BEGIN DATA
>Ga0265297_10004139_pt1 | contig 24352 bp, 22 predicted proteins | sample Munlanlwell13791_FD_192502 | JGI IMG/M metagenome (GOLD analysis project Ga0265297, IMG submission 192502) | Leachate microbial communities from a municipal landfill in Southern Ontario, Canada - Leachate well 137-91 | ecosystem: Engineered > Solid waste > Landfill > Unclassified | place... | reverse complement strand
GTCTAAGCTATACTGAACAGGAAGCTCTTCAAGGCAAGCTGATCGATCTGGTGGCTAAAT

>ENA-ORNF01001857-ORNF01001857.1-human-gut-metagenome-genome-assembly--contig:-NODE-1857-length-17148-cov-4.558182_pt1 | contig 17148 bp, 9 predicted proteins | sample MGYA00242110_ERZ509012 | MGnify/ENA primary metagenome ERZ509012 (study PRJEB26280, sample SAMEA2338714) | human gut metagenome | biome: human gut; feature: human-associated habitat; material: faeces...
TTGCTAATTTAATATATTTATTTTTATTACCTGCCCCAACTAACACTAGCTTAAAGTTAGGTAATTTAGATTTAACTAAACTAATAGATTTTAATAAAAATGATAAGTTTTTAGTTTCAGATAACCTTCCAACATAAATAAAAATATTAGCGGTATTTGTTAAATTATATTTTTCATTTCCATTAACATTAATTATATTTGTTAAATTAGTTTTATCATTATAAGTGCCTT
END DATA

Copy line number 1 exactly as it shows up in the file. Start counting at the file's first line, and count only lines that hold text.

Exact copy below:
>Ga0265297_10004139_pt1 | contig 24352 bp, 22 predicted proteins | sample Munlanlwell13791_FD_192502 | JGI IMG/M metagenome (GOLD analysis project Ga0265297, IMG submission 192502) | Leachate microbial communities from a municipal landfill in Southern Ontario, Canada - Leachate well 137-91 | ecosystem: Engineered > Solid waste > Landfill > Unclassified | place... | reverse complement strand